Canoeing along the Orange River
The Orange River, or Fish River depending on who you talk to, is one of the longest rivers on the entire African continent, meandering its way through a number of countries and marking the border between Namibia and South Africa. Aside from providing a vital water source to the region, it is also a beautiful spot for a lazy summer paddle, which is how we find ourselves floating on down the Orange River this afternoon.
All the details: Orange River canoeing
Cost: Join a 3 hour guided canoe safari with Felix Unite for N$250.
Getting there: The Orange River is a 7 hour drive south of Windhoek, or a 2 hour drive SW from the airport in Karasburg.
Where to stay: Felix Unite Provedance Camp offers beautiful rooms as well as camping facilities right on the Orange River. Sites are N$175 per person, while cabanas run between N$1085-1925 per night.
Top tip: Even if you don’t find yourself on a canoe, make sure to take a dip in this beautiful, shallow river!
On our last full day in Namibia, we eat and pack up the truck as usual before hitting the road. It’s only a quick drive today to reach our camp on the shore of the Orange River, but it’s still cooking by the time we arrive around 10am. Before any fun or relaxation can take place, we have to transfer all of our stuff into a different truck, which means unloading lockers, clearing seats and racks, and then helping with all the kitchen supplies underneath the truck. As much as I’d prefer to just bolt straight to the pool, it isn’t a long job with all hands on deck, so we have our free time soon enough.
For the next few hours, the girls and I sit at tables overlooking the pool and sip on cool drinks. By the time our canoeing rolls around, I’m so comfortable that I almost wish I could just stay here, but I’ve already paid for it and the river is super beautiful, so I lather up in sunscreen, grab the GoPro, and hop into the van with Kate, Tess, Nicole, Di, and Grace. We get driven 12km up the river before parking at a tiny little sand launch, pushing our boats into the water, and setting sail.
Nicole has selflessly volunteered to be my paddling partner (selfless because I fully warned her that I would be too distracted taking photos to be much help at the actual canoeing), but I actually wasn’t expecting to do much work anyway because of the current. As it turns out, it’s the world’s weakest river current, plus the wind is blowing in the other direction, so there is considerable work involved just to keep us moving slowly forward.
Even with sore arms, though, the scenery is breathtaking. In the distance, rocky mountains peek over the meandering river and birds of all varieties flutter around on the banks, so there is no shortage of photography material. I am thoroughly enjoying our paddle, despite the unrelenting sun, and feeling like it was an afternoon well spent as I spot our accommodation on the bank ahead. Of course, it turns out to not be our camp site in the end, and this realisation is accompanied by the information that we are just barely halfway through our 12km. I feel like we’ve been rowing for 2 hours already— I don’t have a watch, so this is purely speculative, but still— another 2 hours? Really?
After a short swim break out of the canoes, we resolve to speed through the second half of the river and make it back to camp (where cold G&Ts await). I even put the camera away, so obviously I mean business. Despite wind that is picking up by the minute and a few crashes into the reeds, we soar back to camp in record time and all throw ourselves from the boats in excitement. It was a great time canoeing, but I think any more than 12km would have been torture, so I’m happy that we’ve quit while we were at least somewhat ahead.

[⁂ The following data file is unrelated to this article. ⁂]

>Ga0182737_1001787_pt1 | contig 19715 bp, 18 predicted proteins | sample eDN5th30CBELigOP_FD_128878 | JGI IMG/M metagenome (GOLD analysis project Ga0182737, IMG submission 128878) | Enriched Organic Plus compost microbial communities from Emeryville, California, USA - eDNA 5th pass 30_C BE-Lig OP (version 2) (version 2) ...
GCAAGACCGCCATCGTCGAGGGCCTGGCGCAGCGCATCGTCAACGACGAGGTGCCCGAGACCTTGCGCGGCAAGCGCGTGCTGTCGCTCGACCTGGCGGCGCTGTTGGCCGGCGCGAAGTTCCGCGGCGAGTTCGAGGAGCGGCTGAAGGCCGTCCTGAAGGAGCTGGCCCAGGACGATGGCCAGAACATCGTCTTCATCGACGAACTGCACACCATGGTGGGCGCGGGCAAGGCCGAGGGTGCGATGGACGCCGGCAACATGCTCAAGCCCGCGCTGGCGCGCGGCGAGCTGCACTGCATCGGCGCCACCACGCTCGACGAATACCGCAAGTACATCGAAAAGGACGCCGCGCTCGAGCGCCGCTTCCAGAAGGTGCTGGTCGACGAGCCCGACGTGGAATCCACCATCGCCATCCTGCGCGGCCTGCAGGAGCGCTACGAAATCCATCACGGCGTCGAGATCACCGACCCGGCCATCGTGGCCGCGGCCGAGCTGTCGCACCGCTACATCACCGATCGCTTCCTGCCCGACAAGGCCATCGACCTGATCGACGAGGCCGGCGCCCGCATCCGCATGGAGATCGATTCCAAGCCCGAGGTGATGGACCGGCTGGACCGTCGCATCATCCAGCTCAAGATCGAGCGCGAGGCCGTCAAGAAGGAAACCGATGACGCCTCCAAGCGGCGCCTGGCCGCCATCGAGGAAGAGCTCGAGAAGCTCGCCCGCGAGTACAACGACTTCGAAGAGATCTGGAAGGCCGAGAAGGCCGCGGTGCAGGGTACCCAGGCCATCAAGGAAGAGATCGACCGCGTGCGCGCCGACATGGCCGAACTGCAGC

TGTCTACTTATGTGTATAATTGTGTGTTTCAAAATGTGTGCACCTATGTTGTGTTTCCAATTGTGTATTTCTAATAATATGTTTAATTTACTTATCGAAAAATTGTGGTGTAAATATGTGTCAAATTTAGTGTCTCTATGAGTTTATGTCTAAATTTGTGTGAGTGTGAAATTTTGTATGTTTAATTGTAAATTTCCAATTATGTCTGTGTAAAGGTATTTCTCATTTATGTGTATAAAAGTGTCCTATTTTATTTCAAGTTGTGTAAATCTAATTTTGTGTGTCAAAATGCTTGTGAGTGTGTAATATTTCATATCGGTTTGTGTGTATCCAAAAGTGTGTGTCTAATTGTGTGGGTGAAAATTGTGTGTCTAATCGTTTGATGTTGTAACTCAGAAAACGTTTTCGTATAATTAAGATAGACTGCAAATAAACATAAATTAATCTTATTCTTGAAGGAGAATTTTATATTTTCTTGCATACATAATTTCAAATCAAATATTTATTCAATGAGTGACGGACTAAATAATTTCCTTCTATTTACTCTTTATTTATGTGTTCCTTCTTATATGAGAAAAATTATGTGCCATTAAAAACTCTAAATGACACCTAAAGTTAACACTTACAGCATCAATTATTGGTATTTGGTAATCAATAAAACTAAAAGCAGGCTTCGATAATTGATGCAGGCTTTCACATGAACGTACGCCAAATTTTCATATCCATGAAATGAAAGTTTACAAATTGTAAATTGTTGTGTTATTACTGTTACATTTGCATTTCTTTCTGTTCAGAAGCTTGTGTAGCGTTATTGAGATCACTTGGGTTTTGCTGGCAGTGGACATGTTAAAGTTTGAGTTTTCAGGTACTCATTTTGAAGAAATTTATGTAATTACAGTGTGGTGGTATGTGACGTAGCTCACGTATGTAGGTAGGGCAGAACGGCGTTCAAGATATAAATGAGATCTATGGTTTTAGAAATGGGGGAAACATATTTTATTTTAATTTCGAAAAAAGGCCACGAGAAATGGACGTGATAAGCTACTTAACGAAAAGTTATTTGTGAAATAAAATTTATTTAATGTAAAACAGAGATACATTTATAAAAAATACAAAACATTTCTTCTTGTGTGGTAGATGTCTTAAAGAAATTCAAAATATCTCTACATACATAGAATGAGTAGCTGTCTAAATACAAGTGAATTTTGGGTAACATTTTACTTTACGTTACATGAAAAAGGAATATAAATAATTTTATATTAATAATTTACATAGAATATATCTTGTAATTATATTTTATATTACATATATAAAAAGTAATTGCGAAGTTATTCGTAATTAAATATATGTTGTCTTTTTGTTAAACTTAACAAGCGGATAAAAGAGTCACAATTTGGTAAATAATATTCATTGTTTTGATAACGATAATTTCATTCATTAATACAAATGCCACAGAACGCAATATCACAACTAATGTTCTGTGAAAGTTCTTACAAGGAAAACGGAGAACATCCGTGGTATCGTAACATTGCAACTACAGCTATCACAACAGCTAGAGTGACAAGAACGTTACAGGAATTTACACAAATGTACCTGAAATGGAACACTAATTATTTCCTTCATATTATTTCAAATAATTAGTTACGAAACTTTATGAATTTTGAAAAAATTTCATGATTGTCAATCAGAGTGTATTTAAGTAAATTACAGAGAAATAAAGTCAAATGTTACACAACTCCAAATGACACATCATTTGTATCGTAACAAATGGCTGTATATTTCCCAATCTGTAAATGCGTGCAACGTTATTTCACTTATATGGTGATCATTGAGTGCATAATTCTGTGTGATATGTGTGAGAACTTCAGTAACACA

I survey the blisters on my hand over a few drinks and then, before I know it, it’s dinner time. Rachel has whipped up an amazing braai (the bones of which I feed to the little stray kitties near my tent) and then we redraw names, objects, and locations for a second round of camp Clue. I doubt that I’ll have an opportunity in the next two days (or in any amount of time at all, for that matter) to kill Tess in a tree with Lucas’ underwear, so I resign myself to death, which comes on swift wings when Franco kills me at the bar with a beer just an hour later. At least I’m not the first to lose, and also now I can know what everyone else is up to, so it’s not all bad being dead.
Murders aside, we all stay up as a group far past our usual bedtime (I don’t get back into my tent until 10pm— rebel) playing another of Kerri’s game, this time a fun mix of Articulate and Charades that, in its final stages, involves acting things out from underneath a blanket while balancing a bucket on your head. It’s great to have everyone all together on one of our last nights, and it certainly reminds me how much I will miss the group when our overlanding ends in just 2 days. We still have wine tasting tomorrow and Cape Town for my birthday to look forward to, though, so it’s not time for any sappy goodbyes just yet.
Read more about our travels through Namibia
ANIMAL SPOTTING IN NAMIBIA’S ETOSHA NATIONAL PARK
SLEEPING UNDER THE STARS IN SPITZKOPPE, NAMIBIA
WHERE THE DUNES MEET THE SEA: SKYDIVING IN SWAKOPMUND
QUADBIKING THROUGH THE DUNES IN NAMIBIA
EXPLORING DUNE 45 & DEADVLEI IN THE NAMIB DESERT
SUNDOWNERS AT NAMIBIA’S FISH RIVER CANYON
8 MOST AMAZING PLACES TO VISIT IN NAMIBIA